A new tampon-like device could someday deliver anti-HIV medication to women just moments before vaginal intercourse.
The device, constructed by a team of bioengineers at the University of Washington, looks like a tampon and can be inserted into the vagina using fingers or an applicator, and is made dissolvable fibers and the drug maraviroc. The fibers dissolve almost immediately after contacting moisture and deliver a high dose of the drug which is approved to help healthy people prevent HIV infection.
The team’s study was first published in the journal Antimicrobial Agents and Chemotherapyand was reported earlier by Catherine Pearson at The Huffington Post: "We envision a product that could dissolve, pretty much instantaneously, into a gel and then spread around the vagina during sex," Cameron Ball, lead author on the paper and a doctoral student in bioengineering with the University of Washington, told Pearson. "We want something that dissolves quickly so that people can say, 'Hey, I wasn't planning on it, but I'm going to have sex in five minutes so I need to use this product, and I want it to be completely dissolved before that." (The new "tampons" are not intended to be used for feminine hygiene purposes.)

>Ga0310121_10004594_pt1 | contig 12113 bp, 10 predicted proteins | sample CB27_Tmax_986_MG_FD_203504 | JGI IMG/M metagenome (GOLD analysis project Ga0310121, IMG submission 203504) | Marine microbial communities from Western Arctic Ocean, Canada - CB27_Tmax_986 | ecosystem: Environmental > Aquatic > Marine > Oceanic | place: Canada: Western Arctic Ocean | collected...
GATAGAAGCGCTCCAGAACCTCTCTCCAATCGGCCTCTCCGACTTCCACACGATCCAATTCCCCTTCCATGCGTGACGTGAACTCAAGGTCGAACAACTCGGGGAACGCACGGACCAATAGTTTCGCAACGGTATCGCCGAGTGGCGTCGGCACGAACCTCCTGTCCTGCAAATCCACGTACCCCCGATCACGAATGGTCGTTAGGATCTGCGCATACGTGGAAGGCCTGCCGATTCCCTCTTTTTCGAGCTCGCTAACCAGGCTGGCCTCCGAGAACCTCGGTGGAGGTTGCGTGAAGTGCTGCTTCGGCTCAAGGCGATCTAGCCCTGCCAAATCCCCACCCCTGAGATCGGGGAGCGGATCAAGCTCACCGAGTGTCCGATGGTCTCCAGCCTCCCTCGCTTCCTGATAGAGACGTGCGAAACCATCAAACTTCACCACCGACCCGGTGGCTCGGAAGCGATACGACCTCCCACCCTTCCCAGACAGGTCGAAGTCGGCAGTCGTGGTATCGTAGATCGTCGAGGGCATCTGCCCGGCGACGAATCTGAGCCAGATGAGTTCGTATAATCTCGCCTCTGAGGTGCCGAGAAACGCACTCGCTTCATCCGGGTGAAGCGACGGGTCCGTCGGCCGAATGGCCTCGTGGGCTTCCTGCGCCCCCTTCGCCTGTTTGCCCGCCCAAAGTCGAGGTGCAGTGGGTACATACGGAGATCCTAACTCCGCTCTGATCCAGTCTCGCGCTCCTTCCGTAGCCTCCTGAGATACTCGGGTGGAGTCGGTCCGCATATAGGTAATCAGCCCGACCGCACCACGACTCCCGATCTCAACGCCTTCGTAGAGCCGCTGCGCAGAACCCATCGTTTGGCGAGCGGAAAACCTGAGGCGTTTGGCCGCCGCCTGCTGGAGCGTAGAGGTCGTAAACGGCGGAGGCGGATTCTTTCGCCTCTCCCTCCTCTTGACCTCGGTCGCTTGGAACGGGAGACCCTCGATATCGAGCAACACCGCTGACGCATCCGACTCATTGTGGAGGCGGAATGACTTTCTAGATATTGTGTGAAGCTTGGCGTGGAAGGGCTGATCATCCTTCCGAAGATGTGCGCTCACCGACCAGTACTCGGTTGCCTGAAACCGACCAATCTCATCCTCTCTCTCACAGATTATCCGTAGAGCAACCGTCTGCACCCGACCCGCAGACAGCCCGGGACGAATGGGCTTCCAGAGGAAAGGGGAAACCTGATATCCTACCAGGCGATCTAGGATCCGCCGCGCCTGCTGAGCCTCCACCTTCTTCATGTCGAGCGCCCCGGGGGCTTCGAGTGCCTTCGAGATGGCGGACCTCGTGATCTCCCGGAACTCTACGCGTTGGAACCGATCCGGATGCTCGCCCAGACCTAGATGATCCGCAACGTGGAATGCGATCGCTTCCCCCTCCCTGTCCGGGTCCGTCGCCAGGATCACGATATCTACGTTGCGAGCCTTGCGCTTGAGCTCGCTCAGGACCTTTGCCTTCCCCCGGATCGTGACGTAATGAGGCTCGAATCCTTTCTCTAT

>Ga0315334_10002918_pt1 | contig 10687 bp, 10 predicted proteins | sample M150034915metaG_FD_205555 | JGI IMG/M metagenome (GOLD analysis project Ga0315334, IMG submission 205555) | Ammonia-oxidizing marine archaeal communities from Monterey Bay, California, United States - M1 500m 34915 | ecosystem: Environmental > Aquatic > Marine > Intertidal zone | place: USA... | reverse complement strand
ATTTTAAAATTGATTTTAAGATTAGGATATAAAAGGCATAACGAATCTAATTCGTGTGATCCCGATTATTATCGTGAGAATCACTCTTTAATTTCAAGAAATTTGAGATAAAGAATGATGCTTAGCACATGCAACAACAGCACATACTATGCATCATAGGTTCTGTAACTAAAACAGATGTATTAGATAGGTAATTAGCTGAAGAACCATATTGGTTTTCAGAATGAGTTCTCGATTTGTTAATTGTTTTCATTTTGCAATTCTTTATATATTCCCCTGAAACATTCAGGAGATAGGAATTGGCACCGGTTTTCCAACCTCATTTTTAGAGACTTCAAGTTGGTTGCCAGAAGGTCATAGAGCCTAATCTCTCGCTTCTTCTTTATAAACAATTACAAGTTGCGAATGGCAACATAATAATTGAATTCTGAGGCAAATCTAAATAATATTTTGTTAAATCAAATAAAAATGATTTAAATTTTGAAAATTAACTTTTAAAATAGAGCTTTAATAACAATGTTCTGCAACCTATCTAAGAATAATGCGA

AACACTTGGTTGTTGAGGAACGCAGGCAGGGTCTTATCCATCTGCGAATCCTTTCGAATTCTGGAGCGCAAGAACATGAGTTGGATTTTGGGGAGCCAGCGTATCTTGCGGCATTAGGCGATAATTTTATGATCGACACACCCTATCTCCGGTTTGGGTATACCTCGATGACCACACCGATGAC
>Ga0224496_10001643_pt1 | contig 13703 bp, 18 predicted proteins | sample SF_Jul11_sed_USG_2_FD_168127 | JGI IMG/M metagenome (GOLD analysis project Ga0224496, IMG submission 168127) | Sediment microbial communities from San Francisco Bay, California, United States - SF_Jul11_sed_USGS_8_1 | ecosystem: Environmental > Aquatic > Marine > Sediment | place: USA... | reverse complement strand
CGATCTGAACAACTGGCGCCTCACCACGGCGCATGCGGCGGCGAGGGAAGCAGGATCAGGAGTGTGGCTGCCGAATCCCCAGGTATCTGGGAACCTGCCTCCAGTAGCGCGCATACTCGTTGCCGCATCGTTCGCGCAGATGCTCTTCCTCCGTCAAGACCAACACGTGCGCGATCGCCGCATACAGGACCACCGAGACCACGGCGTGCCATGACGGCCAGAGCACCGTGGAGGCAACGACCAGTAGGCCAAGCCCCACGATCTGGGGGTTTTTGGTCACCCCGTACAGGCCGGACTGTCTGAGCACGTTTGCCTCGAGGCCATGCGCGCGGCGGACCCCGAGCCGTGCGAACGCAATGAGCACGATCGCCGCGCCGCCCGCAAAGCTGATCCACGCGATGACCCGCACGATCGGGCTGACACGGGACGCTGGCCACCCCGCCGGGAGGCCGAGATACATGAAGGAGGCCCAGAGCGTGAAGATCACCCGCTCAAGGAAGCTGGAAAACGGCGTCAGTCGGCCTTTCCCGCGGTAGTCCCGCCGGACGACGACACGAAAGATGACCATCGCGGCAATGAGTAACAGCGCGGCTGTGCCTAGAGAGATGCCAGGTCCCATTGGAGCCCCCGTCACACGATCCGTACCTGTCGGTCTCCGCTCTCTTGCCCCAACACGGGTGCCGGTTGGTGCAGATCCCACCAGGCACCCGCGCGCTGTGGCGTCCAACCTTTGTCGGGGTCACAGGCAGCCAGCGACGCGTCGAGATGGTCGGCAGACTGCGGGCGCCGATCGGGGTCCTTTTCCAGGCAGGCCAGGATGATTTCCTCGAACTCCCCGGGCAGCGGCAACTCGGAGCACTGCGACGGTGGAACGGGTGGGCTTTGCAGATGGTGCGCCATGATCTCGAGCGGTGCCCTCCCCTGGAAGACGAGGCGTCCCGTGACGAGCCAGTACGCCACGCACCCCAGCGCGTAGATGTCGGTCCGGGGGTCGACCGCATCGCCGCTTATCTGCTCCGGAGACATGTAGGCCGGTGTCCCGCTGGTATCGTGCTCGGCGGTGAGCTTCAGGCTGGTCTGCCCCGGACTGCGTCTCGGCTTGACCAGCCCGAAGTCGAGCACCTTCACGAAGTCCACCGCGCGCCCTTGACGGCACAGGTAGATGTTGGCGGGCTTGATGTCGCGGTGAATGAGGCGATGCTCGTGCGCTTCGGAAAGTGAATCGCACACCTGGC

The device, which Ball told HuffPo estimates will be in drug stores in about 10 years, must still go through clinical trials and needs approval from the FDA.
There are kinks that must be worked out, such as preventing leakage and improving the adherence of the drug to the vaginal wall, but the device (and similar delivery systems for the vagina and rectum) opens a new door for women who have sex with (potentially) HIV positive partners prevent infection. In addition the “tampon” has potential use for preventing other STIs and even pregnancy.